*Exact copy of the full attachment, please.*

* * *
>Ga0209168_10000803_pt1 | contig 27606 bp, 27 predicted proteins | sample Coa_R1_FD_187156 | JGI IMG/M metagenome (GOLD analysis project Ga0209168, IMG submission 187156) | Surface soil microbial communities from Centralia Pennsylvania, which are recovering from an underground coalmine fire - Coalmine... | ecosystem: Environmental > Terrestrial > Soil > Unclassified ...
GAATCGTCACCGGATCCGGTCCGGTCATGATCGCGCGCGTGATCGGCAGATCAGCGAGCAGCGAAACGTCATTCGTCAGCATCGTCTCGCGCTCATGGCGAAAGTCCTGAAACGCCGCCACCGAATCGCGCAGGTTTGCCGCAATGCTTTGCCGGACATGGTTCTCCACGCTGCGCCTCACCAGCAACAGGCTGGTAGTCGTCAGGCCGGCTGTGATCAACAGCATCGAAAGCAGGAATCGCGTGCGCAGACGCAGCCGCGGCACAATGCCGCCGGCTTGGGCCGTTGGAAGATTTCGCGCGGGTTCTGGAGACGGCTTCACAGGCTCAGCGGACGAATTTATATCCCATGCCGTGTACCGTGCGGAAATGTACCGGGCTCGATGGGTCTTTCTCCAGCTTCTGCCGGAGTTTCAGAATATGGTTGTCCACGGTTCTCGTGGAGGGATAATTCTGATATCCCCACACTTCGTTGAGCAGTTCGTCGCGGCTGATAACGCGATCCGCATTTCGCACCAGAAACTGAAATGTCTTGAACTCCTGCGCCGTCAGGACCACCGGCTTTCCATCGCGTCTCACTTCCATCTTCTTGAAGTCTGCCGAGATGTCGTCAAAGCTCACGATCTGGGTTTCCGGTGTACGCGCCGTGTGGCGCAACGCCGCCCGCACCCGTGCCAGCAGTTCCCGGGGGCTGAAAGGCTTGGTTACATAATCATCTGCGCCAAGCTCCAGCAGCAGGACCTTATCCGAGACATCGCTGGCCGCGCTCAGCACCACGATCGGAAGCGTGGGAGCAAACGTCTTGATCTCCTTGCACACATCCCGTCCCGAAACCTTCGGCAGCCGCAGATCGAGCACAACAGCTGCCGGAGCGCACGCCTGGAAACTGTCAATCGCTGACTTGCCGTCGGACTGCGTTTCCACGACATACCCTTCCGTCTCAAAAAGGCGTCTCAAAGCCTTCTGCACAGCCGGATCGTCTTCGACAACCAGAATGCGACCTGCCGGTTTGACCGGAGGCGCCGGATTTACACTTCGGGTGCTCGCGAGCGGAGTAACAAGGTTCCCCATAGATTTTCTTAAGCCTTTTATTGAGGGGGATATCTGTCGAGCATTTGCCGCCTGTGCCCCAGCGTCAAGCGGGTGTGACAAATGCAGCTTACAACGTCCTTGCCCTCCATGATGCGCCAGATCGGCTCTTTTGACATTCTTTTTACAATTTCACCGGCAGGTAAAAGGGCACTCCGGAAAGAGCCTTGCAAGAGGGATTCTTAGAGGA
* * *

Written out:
>Ga0209168_10000803_pt1 | contig 27606 bp, 27 predicted proteins | sample Coa_R1_FD_187156 | JGI IMG/M metagenome (GOLD analysis project Ga0209168, IMG submission 187156) | Surface soil microbial communities from Centralia Pennsylvania, which are recovering from an underground coalmine fire - Coalmine... | ecosystem: Environmental > Terrestrial > Soil > Unclassified ...
GAATCGTCACCGGATCCGGTCCGGTCATGATCGCGCGCGTGATCGGCAGATCAGCGAGCAGCGAAACGTCATTCGTCAGCATCGTCTCGCGCTCATGGCGAAAGTCCTGAAACGCCGCCACCGAATCGCGCAGGTTTGCCGCAATGCTTTGCCGGACATGGTTCTCCACGCTGCGCCTCACCAGCAACAGGCTGGTAGTCGTCAGGCCGGCTGTGATCAACAGCATCGAAAGCAGGAATCGCGTGCGCAGACGCAGCCGCGGCACAATGCCGCCGGCTTGGGCCGTTGGAAGATTTCGCGCGGGTTCTGGAGACGGCTTCACAGGCTCAGCGGACGAATTTATATCCCATGCCGTGTACCGTGCGGAAATGTACCGGGCTCGATGGGTCTTTCTCCAGCTTCTGCCGGAGTTTCAGAATATGGTTGTCCACGGTTCTCGTGGAGGGATAATTCTGATATCCCCACACTTCGTTGAGCAGTTCGTCGCGGCTGATAACGCGATCCGCATTTCGCACCAGAAACTGAAATGTCTTGAACTCCTGCGCCGTCAGGACCACCGGCTTTCCATCGCGTCTCACTTCCATCTTCTTGAAGTCTGCCGAGATGTCGTCAAAGCTCACGATCTGGGTTTCCGGTGTACGCGCCGTGTGGCGCAACGCCGCCCGCACCCGTGCCAGCAGTTCCCGGGGGCTGAAAGGCTTGGTTACATAATCATCTGCGCCAAGCTCCAGCAGCAGGACCTTATCCGAGACATCGCTGGCCGCGCTCAGCACCACGATCGGAAGCGTGGGAGCAAACGTCTTGATCTCCTTGCACACATCCCGTCCCGAAACCTTCGGCAGCCGCAGATCGAGCACAACAGCTGCCGGAGCGCACGCCTGGAAACTGTCAATCGCTGACTTGCCGTCGGACTGCGTTTCCACGACATACCCTTCCGTCTCAAAAAGGCGTCTCAAAGCCTTCTGCACAGCCGGATCGTCTTCGACAACCAGAATGCGACCTGCCGGTTTGACCGGAGGCGCCGGATTTACACTTCGGGTGCTCGCGAGCGGAGTAACAAGGTTCCCCATAGATTTTCTTAAGCCTTTTATTGAGGGGGATATCTGTCGAGCATTTGCCGCCTGTGCCCCAGCGTCAAGCGGGTGTGACAAATGCAGCTTACAACGTCCTTGCCCTCCATGATGCGCCAGATCGGCTCTTTTGACATTCTTTTTACAATTTCACCGGCAGGTAAAAGGGCACTCCGGAAAGAGCCTTGCAAGAGGGATTCTTAGAGGA